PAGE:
Beware the pension consolidation trap

Financial advisers and pension providers routinely tell savers to consolidate their disparate pension pots into a single plan. But it isn’t the no-brainer it may seem.

Stacks of pound coins © Getty Images

Do your research before you pile it all into one scheme

Stacks of pound coins © Getty Images

Combining your pensions in a single plan isn't the no-brainer it may seem.

Financial advisers and pension providers routinely tell savers to consolidate their disparate pension pots into a single plan. And with the typical worker now averaging 11 jobs over the course of their career each with its own pension this is often sound advice.

Holding all your pension savings in one place generates economies of scale and administrative simplicity. There is also less danger of forgetting about old pensions.

However, before you rush to transfer your old plans into a single fund, do some research. Consolidation can sometimes prove to be an expensive mistake. Many older pension schemes offered valuable benefits that it is not possible to replicate today and which you'll lose by moving your money out of such plans.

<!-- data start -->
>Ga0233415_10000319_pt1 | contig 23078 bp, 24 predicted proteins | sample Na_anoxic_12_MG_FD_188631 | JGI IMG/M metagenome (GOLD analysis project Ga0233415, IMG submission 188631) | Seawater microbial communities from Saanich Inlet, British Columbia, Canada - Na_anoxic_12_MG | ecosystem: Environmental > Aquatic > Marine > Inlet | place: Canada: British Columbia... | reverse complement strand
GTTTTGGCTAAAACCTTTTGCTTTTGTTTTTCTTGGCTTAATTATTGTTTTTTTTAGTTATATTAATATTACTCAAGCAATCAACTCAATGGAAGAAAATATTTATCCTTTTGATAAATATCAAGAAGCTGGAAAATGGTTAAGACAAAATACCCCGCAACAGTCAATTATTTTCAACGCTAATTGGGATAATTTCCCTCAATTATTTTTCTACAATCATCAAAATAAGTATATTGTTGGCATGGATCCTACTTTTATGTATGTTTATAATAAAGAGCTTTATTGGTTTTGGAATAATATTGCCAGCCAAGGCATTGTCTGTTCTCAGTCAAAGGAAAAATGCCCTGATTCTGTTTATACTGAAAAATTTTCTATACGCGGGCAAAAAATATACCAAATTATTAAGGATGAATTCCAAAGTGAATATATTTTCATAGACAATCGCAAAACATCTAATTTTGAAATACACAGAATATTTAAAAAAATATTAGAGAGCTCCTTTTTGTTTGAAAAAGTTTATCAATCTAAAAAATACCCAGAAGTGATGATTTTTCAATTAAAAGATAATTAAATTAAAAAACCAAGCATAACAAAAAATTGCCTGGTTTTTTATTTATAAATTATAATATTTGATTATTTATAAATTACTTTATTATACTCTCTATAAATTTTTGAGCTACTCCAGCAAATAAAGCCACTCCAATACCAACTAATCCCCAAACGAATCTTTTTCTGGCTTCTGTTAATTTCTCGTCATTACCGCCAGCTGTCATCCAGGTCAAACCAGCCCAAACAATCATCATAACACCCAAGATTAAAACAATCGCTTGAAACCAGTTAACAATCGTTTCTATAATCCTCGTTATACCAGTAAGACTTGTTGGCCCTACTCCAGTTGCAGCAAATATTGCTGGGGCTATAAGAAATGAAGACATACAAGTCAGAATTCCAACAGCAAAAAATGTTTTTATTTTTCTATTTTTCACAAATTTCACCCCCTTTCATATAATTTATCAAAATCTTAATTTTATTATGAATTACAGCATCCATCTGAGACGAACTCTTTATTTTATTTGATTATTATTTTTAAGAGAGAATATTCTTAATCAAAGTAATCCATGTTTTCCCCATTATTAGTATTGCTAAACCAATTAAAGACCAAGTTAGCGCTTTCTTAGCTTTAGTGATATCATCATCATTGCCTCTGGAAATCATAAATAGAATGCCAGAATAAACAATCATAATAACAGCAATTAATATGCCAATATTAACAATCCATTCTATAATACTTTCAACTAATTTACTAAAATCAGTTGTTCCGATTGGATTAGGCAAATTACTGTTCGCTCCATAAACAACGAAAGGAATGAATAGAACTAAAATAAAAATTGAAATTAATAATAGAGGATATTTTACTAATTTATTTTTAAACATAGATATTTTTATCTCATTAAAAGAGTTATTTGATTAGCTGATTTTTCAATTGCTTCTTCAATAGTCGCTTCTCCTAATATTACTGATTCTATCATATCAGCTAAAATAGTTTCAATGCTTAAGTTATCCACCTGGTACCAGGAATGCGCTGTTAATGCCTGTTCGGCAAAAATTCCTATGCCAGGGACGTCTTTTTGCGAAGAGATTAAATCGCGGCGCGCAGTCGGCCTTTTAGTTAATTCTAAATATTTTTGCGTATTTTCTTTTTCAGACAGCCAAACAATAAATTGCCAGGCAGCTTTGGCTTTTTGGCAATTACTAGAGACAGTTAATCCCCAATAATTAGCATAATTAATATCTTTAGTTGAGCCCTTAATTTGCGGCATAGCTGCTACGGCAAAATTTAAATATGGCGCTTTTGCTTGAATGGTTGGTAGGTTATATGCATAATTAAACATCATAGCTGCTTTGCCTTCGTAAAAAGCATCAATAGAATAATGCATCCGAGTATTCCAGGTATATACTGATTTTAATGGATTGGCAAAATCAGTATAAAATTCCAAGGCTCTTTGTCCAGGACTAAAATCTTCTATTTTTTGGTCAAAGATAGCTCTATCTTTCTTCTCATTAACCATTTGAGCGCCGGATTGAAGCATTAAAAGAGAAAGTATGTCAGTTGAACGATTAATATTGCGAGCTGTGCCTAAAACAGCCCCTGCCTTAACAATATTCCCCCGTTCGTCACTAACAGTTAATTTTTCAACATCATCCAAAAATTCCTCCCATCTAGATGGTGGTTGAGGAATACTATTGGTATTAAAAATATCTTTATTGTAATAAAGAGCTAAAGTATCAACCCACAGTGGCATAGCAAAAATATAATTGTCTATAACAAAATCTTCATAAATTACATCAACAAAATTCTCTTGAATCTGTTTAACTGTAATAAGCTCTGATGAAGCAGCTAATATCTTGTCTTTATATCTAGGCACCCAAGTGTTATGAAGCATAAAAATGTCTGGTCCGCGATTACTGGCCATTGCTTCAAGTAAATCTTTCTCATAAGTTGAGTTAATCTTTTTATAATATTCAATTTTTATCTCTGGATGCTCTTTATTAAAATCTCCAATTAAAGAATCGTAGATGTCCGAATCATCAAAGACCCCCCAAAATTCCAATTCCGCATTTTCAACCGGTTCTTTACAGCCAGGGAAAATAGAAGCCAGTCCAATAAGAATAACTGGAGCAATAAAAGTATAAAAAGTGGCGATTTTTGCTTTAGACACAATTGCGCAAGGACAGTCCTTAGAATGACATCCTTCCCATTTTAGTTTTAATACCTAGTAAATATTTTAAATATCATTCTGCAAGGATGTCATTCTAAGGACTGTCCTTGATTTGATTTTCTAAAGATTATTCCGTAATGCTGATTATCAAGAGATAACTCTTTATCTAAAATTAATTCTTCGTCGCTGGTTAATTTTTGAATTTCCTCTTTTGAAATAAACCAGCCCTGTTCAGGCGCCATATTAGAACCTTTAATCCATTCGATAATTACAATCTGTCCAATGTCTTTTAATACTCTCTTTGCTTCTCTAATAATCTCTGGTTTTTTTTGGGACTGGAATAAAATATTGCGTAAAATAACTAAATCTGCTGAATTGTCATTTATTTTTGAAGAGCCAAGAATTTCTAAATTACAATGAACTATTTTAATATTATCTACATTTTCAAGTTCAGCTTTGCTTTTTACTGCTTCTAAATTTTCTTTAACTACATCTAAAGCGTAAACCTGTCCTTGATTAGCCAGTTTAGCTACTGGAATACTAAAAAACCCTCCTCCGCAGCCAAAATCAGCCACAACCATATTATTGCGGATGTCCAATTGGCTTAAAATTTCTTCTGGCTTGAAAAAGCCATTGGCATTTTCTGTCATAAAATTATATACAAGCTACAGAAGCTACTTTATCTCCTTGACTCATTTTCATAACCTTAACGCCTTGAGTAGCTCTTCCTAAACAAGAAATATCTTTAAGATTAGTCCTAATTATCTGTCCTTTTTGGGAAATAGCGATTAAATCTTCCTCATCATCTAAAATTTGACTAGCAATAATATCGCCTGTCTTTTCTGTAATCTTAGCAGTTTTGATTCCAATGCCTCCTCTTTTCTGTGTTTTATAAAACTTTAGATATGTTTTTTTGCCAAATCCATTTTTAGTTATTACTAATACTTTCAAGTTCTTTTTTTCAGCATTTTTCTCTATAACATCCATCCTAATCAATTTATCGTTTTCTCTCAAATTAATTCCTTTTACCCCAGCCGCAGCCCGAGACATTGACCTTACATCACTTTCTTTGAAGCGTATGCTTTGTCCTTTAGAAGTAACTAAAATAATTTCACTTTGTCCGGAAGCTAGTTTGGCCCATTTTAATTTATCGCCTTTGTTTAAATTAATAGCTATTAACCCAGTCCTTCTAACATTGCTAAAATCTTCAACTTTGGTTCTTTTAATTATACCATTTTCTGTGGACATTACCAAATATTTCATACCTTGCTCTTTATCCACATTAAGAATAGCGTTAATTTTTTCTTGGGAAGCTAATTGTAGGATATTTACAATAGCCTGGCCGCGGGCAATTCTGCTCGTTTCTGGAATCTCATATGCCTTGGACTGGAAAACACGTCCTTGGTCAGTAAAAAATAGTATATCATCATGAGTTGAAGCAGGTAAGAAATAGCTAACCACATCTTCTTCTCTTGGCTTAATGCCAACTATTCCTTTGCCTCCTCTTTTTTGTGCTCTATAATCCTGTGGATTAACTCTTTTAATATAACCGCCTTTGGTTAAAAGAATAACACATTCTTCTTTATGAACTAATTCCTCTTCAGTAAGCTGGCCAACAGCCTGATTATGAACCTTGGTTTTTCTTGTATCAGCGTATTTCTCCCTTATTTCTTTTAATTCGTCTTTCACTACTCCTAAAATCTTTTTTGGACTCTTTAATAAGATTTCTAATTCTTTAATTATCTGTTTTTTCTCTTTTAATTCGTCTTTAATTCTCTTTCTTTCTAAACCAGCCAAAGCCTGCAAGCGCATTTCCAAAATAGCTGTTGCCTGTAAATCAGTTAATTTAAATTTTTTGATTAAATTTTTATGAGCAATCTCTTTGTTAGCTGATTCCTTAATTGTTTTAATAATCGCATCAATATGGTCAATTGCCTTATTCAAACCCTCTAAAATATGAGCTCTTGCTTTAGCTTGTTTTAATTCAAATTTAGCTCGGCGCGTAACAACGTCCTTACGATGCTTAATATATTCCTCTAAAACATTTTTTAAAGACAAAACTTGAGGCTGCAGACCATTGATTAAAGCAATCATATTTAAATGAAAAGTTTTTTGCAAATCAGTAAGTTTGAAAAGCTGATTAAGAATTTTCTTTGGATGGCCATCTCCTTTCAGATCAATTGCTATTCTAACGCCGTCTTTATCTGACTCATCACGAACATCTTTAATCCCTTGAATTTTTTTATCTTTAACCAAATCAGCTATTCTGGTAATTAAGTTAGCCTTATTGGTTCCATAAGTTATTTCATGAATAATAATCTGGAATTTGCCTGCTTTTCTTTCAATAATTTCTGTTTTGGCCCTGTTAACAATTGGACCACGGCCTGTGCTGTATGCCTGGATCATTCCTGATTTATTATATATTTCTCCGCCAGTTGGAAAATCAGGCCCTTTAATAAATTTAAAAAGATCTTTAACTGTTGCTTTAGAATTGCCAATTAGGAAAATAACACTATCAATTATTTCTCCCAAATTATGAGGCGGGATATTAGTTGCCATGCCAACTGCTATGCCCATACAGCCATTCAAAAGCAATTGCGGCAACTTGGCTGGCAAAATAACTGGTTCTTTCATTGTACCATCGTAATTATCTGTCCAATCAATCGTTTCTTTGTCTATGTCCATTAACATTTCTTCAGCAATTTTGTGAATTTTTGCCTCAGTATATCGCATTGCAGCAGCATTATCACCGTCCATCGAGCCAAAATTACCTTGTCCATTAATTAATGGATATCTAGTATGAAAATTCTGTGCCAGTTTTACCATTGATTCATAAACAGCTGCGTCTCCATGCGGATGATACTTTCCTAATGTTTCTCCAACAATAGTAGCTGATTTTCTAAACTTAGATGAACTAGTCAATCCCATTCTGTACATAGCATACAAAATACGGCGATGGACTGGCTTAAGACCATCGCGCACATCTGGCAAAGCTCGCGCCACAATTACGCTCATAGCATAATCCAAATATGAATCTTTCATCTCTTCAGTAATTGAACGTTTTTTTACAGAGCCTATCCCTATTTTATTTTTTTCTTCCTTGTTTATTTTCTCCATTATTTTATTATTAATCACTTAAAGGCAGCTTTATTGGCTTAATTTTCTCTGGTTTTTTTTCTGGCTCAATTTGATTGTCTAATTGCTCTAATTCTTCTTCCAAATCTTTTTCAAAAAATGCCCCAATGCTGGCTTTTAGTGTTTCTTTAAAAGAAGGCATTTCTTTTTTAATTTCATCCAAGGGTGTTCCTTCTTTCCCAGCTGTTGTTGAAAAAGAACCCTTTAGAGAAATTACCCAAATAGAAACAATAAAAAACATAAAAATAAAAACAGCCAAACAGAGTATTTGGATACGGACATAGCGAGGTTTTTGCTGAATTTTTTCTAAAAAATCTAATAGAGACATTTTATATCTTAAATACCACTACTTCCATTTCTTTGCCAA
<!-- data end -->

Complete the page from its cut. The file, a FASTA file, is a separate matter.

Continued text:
In some cases, these benefits date from before April 2006. For example, pensions taken out since then cannot pay out more than 25% of the fund as a tax-free cash lump sum on retirement, but older schemes often offered significantly more.

Similarly, modern pension plans won't allow you to retire before the age of 55, but some older schemes let you draw your benefits earlier.

Will pension consolidation mean forfeiting income?

In addition, some pensions date back to a time when policy features reflected very different market dynamics. Many set up during the 1990s offered guaranteed annuity rates far above anything available today when converting savings into regular income; giving up those guarantees could cost you precious income in retirement.

Also consider the nuances of the current pensions system, where the rules on "small pot" pension funds can be very useful. If you have funds worth less than £10,000, you can cash them in without triggering new limits and allowances. You'll still be able to contribute to other pension plans, for example, and your lifetime pensions allowance isn't normally affected. This can provide important flexibility that you'll lose if all your savings are in one larger fund.

Finally, check what charges you'll have to pay to close down an old pension and move the money elsewhere. Some plans, particularly older ones, feature hefty exit fees that can take a chunk out of your savings. If these fees are high, you may not have time to make up for the effect of them on your pension fund in a better plan elsewhere.

Pension consolidation, then, isn't the no-brainer it is sometimes made out to be. For many people, it makes sense but only once you've checked you're not falling into a trap by moving your money. Take independent financial advice if you're not sure.

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